UN Takes a Stand on Global Aid, Trade and Debt Commitments, as G20 Prepares to MeetSep 16, 2009
New York, 16 September 2009 – Global poverty-fighting commitments are more important than ever in a world facing economic, food and climate crises, says UN in a report on support for the Millennium Development Goals.
Although development assistance rose to record levels in 2008, donors are falling short by $35 billion per year on the 2005 pledge on annual aid flows made by the Group of Eight in Gleneagles, and by $20 billion a year on aid to Africa, according to UN estimates.
The report on Strengthening the Global Partnership for Development in a Time of Crisis was written by the Secretary-General’s MDG Gap Task Force, which brings together more than 20 UN agencies, the IMF, the World Bank, WTO and the OECD, to track progress on the development partnership called for in the eighth Millennium Development Goal. Speaking as world leaders prepare for next week’s General Assembly opening in New York, and the G20 Pittsburgh summit later in the month, United Nations Deputy Secretary-General Asha-Rose Migiro cited last year’s confluence of steep recession and food shortages, the expected spread of pandemic influenza this year, and the continuing impact of climate change as factors impeding progress on realization of the MDGs. “In times of growth, we achieved a great deal,” she said. “Now, the world must show that it can also make progress under adverse conditions—when the poor, the hungry and the vulnerable need us most.”
ODA ‘coverage gap’
Official development assistance (ODA) rose by about 10 per cent in 2008, to $119.8 billion, according to the Report. The share of ODA in the gross national income of donor countries improved as well – from 0.28 per cent in 2007 to 0.30 per cent in 2008. But this increase remains far from the agreed target of 0.7 per cent to be reached by 2015. It also falls short of the commitment to increase annual aid flows to about $155 billion per year by 2010. The global crisis has put aid budgets of donor countries under pressure, making it harder to meet that intermediate target. The Report also highlights a ‘coverage gap’ in ODA distribution, as most of the increase in ODA since 2000 has been limited to a handful of post-conflict countries, including Iraq and Afghanistan. In contrast, many of the poorest nations in Africa have seen very little increase in aid.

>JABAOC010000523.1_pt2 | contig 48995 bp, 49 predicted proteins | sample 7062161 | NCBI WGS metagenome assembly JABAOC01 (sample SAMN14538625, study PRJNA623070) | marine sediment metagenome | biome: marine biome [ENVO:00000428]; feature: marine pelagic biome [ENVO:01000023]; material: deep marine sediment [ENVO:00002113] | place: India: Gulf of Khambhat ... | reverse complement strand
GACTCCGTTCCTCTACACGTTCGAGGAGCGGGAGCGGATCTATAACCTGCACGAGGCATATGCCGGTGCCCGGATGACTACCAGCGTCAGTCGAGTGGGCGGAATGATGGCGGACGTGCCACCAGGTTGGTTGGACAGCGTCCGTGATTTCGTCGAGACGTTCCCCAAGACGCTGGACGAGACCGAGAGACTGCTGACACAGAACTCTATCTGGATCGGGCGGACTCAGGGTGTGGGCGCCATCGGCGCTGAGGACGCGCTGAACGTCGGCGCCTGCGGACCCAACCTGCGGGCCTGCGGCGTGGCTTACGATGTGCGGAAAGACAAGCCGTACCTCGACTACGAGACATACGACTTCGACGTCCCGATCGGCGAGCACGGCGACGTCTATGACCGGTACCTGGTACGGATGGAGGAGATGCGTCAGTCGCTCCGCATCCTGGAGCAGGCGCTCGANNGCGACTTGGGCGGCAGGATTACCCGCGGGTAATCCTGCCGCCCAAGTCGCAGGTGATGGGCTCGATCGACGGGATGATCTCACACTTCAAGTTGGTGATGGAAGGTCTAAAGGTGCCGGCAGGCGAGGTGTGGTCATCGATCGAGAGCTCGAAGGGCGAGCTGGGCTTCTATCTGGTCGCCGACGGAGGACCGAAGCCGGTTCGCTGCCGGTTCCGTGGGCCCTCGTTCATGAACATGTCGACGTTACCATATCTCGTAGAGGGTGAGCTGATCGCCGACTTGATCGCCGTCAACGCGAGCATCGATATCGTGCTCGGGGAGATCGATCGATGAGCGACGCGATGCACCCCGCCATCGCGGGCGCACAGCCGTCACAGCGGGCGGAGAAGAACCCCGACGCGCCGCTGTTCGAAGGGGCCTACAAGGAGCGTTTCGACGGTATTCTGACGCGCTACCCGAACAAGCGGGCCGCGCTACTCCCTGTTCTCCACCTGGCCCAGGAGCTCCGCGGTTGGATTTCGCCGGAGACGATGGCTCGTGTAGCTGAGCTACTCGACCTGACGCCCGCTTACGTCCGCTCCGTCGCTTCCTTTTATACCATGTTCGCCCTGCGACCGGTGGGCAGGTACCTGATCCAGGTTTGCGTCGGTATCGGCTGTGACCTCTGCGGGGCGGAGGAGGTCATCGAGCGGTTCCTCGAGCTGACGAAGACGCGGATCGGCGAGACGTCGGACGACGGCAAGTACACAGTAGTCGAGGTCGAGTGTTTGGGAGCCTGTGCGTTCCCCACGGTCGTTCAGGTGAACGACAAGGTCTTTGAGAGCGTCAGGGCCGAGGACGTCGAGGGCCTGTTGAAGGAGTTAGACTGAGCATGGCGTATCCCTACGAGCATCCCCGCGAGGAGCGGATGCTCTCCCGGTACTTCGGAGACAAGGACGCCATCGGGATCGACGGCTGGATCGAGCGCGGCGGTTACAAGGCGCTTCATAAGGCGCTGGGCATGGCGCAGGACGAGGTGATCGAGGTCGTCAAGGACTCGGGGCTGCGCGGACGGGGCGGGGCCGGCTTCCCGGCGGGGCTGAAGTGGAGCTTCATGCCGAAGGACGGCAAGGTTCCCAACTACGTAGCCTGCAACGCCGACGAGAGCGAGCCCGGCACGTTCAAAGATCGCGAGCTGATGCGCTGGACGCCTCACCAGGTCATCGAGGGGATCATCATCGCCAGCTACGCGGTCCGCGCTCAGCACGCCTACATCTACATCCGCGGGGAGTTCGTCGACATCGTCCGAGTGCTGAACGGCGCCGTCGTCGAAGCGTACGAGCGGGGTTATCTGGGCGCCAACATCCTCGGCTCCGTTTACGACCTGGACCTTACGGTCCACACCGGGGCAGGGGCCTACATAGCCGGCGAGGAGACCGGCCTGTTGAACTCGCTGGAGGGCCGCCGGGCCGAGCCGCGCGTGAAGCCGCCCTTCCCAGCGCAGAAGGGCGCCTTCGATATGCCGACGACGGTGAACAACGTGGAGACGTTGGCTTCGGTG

Developing countries have been hurt by the collapse in trade finance since the onset of the financial crisis, tallied at a falloff of somewhere between $100 and $300 billion. Strangulation of trade finance has been combined to ill effect with new trade restrictions in many countries, and a stalemate in the Doha development round of trade negotiations. Compared with a 2005 agreement by the World Trade Organization in Hong Kong to allow 97 per cent duty-free access to imports from the poorest countries, only 80 per cent of least developed country (LDC) exports have acquired duty-free status in industrialized country markets.The Report also finds that even after the success of two major debt relief initiatives, high prices for imported fuel and food combined with weak demand for export commodities have left many developing countries with difficulties in paying their external debts.
Access to medicines and technology
The UN Report finds that just as the purchasing power of the poor is under threat, the cost of many essential medicines is rising. On average, people in developing countries now pay three to six times more than international reference prices for the cheapest generic medicines. The digital divide between the prosperous and the poor remains wide,both among and within countries. Although more than 65 million new mobile phone subscribers signed up in Africa in 2007, the penetration rate is still less than a third of the population, as compared to 100 per cent in developed countries. Fixed broadband Internet service remains prohibitively expensive in the developing world, where people pay 10 times more than in industrialized countries.
Strengthening the Global Partnership for Development recommends public-private partnerships to improve access to essential medicines, mobile cellular telephony and Internet service. A major theme emerging from the UN study is that implementation of the full range of global commitments can effectively advance economically and environmentally sustainable growth —growth that mitigates climate change while addressing the political, economic and public health deficits associated with extreme poverty.Contact information